Changes in coagulation parameters depending on reproductive status and pregnancy have been previously reported in both human and other veterinary species. The objective of this study was to determine if different reproductive status affects coagulation parameters in queens. Blood samples from 66 queens submitted to spay surgery were obtained. A hemostatic panel including platelet count, prothrombin time, activated partial thromboplastin time, fibrinogen concentration, and D-dimer and also progesterone concentrations were measured before surgery. According to progesterone results and embryo vesicles diameter, four groups were established: (1) nonpregnant queens with low (≤1ng/mL) progesterone concentration (LP) (n=33); (2) nonpregnant queens with high (≥2ng/mL) progesterone concentration (n=8) (HP); (3) first half of pregnancy (n=12); and (4) second half of pregnancy (n=13). None of the evaluated parameters showed statistically significant differences among the different groups. There was no significant linear correlation between progesterone values and coagulation parameters. In conclusion, neither the presence of the embryo nor the higher values of progesterone concentration induced statistically significant changes in the coagulation profile studied. © 2014 Elsevier Inc.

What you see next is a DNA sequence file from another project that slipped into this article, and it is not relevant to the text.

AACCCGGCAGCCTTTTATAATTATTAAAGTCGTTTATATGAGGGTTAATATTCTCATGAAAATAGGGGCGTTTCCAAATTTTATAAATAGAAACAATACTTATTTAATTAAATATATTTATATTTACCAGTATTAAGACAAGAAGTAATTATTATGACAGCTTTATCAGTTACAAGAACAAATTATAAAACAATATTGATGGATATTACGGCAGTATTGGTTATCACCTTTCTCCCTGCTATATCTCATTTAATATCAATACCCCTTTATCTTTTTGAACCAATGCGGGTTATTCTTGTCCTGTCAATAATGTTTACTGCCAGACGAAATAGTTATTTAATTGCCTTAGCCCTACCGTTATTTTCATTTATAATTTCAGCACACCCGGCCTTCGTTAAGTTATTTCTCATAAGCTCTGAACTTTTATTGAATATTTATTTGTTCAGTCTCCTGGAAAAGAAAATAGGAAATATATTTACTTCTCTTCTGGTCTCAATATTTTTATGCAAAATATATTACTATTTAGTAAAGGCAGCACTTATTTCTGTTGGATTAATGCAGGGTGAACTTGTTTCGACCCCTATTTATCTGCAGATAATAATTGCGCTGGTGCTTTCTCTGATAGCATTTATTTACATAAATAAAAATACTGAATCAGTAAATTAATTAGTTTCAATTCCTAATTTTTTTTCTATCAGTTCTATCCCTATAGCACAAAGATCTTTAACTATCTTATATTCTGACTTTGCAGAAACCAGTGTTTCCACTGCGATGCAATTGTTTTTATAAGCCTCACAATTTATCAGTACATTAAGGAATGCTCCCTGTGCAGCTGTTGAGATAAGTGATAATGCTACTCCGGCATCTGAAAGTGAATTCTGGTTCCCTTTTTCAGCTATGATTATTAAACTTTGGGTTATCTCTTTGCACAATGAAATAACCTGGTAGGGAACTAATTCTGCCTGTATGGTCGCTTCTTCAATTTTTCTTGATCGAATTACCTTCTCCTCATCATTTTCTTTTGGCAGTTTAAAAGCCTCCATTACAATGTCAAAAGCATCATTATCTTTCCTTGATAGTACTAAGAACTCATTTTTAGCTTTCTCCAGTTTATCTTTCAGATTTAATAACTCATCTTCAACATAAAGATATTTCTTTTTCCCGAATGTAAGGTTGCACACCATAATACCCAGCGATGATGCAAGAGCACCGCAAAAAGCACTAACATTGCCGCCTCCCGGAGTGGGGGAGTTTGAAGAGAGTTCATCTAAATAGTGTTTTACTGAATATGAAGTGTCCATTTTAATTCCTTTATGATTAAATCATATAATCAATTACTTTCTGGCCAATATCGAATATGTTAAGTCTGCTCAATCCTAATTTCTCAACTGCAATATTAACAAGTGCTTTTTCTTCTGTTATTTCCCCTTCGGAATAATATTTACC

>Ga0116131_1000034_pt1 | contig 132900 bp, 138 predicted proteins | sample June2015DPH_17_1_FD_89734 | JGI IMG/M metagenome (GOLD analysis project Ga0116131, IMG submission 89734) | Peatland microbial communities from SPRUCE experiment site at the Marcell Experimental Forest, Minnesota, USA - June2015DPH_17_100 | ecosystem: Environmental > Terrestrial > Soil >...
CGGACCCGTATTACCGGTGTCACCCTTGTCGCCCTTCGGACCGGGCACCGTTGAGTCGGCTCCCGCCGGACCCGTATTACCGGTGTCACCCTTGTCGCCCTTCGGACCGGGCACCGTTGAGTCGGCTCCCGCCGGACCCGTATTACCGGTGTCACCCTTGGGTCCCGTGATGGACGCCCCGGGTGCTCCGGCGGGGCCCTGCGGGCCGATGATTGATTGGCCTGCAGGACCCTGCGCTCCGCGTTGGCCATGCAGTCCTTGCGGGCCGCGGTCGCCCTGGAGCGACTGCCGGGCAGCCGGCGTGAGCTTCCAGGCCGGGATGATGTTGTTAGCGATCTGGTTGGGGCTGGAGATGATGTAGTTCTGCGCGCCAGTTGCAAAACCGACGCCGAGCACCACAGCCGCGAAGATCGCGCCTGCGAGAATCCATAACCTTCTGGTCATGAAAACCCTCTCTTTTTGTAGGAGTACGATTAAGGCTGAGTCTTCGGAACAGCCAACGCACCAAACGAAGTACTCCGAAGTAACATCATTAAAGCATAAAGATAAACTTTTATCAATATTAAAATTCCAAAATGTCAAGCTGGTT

|Publication status||Published - 15 Jul 2014|